Taito‘s classic mounted gun arcade shooter, Operation Wolf, was ported to the Atari ST and Amiga by Ocean Software and first published in 1988. At the time it reviewed quite well, but my feeling has always been that it was never really any good to begin with. I had an Atari ST back in 1988 and remember not being that impressed with the game, even though magazines at the time were generally praising it.
The 1988 Amiga conversion of Taito‘s classic gun-based arcade game, Operation Wolf, was developed by Ocean Software and was reasonably well recieved at the time of release, but the fact is: it hasn’t stood the test of time that well, and it isn’t anywhere near as good as the original reviews made out. It’s just merely okay.
The PlayStation version of Planet of the Apes was developed by French company Visiware and published by Ubisoft via Fox Interactive in 2002. The game was also released for Windows, and that version was released the previous year in 2001. It was actually the first video game ever to be based on the Planet of the Apes franchise. Although it is part of the same family of releases as the Game Boy Advance and Game Boy Color versions, it is a third-person 3D game and not a 2D platform game, like the handheld versions.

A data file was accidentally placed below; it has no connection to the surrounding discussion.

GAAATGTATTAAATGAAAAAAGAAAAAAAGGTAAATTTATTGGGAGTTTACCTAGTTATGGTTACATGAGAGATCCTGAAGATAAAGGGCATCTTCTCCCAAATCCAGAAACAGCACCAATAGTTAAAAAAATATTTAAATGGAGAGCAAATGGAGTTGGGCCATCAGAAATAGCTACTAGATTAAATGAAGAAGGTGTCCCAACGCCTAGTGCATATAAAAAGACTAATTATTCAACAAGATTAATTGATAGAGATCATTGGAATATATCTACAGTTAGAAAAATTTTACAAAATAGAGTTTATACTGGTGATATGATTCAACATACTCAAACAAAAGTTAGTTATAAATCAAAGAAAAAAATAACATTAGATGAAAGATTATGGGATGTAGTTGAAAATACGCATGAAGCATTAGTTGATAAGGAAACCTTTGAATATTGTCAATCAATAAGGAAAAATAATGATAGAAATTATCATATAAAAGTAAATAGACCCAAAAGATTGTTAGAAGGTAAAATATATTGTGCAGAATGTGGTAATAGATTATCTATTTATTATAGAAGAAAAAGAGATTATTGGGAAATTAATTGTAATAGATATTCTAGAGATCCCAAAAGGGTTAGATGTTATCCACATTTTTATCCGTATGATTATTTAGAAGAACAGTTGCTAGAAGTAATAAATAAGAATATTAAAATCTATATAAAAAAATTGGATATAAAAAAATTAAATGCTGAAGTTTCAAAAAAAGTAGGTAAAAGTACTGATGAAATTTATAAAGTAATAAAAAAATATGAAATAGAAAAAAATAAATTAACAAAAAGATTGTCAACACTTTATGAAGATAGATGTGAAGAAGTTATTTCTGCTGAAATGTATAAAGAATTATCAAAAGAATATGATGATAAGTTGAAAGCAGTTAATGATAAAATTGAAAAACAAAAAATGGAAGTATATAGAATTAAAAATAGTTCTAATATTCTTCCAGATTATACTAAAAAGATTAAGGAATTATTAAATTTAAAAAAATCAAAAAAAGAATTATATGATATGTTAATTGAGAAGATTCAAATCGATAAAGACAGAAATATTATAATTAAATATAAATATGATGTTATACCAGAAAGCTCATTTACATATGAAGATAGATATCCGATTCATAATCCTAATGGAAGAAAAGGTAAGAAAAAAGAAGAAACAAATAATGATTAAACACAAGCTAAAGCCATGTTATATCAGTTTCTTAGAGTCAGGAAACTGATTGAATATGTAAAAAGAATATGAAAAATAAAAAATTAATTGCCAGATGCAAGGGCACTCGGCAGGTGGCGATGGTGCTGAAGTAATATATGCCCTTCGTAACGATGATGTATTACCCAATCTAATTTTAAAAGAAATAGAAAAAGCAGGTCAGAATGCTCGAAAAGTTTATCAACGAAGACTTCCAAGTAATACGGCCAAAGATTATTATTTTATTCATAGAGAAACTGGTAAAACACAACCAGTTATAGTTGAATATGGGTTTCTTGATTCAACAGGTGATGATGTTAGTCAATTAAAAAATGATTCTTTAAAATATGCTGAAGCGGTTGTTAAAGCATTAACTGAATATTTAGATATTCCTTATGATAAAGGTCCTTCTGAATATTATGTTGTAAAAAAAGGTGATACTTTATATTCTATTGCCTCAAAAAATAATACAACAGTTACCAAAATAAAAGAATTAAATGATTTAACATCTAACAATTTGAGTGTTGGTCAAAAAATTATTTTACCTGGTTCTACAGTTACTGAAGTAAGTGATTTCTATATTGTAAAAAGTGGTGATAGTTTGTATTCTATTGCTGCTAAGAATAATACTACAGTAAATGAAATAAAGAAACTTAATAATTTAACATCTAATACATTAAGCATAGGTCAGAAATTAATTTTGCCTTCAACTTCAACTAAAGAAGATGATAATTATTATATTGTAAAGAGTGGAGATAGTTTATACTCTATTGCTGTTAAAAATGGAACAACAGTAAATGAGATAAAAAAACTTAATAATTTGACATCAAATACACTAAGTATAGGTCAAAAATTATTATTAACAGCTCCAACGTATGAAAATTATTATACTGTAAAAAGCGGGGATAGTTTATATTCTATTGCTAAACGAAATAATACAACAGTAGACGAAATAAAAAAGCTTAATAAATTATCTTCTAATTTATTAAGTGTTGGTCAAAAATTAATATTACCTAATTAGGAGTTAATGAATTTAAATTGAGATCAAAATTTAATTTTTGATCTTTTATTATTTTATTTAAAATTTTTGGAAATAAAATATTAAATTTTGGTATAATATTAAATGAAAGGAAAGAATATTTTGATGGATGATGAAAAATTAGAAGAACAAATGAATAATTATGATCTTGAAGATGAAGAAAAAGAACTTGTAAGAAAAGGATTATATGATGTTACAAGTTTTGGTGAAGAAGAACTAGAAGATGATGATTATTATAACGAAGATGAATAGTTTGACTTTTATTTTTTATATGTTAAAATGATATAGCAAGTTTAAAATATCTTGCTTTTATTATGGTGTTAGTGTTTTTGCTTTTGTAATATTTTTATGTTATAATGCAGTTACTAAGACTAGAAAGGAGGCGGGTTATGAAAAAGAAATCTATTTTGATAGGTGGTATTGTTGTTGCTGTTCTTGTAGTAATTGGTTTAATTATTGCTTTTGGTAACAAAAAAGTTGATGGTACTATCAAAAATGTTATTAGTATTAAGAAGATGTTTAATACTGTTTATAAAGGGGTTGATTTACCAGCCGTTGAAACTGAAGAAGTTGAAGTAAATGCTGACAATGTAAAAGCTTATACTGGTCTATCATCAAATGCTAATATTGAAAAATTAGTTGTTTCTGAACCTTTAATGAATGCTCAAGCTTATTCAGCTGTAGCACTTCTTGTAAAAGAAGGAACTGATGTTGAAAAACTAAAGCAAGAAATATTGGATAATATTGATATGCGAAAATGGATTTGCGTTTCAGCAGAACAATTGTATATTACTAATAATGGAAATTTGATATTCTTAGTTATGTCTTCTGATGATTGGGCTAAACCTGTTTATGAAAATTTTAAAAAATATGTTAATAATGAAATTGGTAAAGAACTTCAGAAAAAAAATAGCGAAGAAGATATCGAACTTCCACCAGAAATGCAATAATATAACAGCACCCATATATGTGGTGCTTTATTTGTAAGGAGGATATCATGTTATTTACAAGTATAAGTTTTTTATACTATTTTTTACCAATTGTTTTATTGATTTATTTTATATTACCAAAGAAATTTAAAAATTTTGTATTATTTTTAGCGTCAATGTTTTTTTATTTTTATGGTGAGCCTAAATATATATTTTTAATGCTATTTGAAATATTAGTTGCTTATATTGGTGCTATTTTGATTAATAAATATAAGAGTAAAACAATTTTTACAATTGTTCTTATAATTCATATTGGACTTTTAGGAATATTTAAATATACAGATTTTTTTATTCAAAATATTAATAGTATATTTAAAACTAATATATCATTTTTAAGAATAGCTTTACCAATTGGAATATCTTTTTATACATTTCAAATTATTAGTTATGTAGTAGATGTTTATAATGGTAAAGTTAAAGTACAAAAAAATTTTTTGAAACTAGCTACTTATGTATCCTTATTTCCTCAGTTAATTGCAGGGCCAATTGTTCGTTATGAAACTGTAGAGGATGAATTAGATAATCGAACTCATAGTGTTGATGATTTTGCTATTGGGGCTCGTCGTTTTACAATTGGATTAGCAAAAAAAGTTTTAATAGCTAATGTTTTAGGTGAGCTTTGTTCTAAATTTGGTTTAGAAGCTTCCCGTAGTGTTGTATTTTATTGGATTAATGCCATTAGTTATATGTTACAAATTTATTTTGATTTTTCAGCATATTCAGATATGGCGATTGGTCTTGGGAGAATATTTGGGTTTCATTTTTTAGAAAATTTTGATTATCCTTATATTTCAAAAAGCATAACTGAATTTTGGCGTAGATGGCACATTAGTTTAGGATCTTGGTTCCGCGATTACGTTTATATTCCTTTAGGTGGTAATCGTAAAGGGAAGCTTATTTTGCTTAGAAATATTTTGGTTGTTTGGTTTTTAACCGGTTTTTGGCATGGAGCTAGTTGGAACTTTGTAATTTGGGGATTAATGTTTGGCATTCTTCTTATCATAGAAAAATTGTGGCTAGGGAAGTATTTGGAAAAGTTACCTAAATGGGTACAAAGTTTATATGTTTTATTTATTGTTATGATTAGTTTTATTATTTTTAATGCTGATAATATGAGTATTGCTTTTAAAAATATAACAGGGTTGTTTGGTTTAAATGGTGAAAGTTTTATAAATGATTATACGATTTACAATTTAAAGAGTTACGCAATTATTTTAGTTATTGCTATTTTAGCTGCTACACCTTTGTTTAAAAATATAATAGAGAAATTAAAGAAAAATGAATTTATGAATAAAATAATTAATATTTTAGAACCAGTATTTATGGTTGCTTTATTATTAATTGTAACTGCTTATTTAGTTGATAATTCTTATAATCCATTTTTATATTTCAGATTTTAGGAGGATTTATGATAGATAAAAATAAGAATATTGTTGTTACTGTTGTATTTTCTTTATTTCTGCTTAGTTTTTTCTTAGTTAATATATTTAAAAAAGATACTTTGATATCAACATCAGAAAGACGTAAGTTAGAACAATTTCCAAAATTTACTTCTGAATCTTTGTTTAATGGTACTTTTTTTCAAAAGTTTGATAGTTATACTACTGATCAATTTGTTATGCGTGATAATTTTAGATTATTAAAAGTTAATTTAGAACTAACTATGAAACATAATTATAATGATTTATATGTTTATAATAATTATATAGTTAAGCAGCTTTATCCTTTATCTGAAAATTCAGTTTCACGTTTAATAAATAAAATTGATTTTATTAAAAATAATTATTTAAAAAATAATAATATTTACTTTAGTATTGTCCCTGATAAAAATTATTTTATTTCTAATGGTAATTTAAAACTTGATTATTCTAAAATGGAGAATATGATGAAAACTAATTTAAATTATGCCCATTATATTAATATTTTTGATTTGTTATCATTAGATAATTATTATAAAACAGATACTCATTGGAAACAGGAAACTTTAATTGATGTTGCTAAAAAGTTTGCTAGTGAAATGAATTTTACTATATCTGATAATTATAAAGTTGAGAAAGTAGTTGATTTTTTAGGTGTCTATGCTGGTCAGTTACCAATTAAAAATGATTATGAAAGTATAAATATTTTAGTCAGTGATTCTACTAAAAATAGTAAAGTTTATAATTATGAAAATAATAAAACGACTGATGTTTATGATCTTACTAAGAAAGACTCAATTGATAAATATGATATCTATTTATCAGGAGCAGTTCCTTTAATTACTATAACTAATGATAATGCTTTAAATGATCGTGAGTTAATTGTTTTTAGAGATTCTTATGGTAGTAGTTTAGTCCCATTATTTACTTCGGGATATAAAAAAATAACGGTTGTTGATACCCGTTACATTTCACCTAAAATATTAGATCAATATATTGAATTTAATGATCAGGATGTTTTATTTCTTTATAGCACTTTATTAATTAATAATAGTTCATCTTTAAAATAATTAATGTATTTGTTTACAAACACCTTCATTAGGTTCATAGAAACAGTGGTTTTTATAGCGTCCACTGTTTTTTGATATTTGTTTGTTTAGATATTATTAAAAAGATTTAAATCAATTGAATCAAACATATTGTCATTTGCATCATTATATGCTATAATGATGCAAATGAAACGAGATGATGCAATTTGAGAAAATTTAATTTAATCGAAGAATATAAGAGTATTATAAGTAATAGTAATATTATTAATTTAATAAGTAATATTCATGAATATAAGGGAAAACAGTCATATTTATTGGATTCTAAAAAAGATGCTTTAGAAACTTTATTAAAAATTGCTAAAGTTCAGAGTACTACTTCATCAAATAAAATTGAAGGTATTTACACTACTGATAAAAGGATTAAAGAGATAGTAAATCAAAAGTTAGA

Ubisoft‘s point-and-click Dawn of the Dead rip-off originally came out for the Amstrad CPC in 1986, and this ZX Spectrum version followed four years later, in 1990. It was converted by a three-man team: Geoff Phillips, Colin Bradshaw-Jones, and S. Chance and is a faithful recreation of the Amstrad original, with the same clunky controls and zombie-bashing combat.
The Amstrad CPC version of Ubisoft‘s Zombi was the first version of the game released, in 1986, and also Ubisoft‘s first ever published game. And – considering the giant that Ubisoft is now – it’s pretty amazing to think that this weird movie rip-off on the Amstrad was the one that started it all for them…
Get Dexter is an isometric action puzzle game originally released for the Amstrad CPC in 1986. It was programmed by Remi Herbulot with graphics by Michel Rho. In its native France the game is known as “Crafton & Xunk“, which I always thought was a bizarre title for a video game.
Delphine Software‘s classic futuristic adventure game, Flashback, came out first on the Amiga in 1992 but was originally developed with the Sega Megadrive as its target platform.
Timing and cartridge production issues meant that it came out after a number of other ports had already been released, but that didn’t dent enthusiasm for the game on the Megadrive.
Published by Titus in 1994, Lamborghini American Challenge is a decent 2D racing game originally published on the Amiga under the title Crazy Cars III.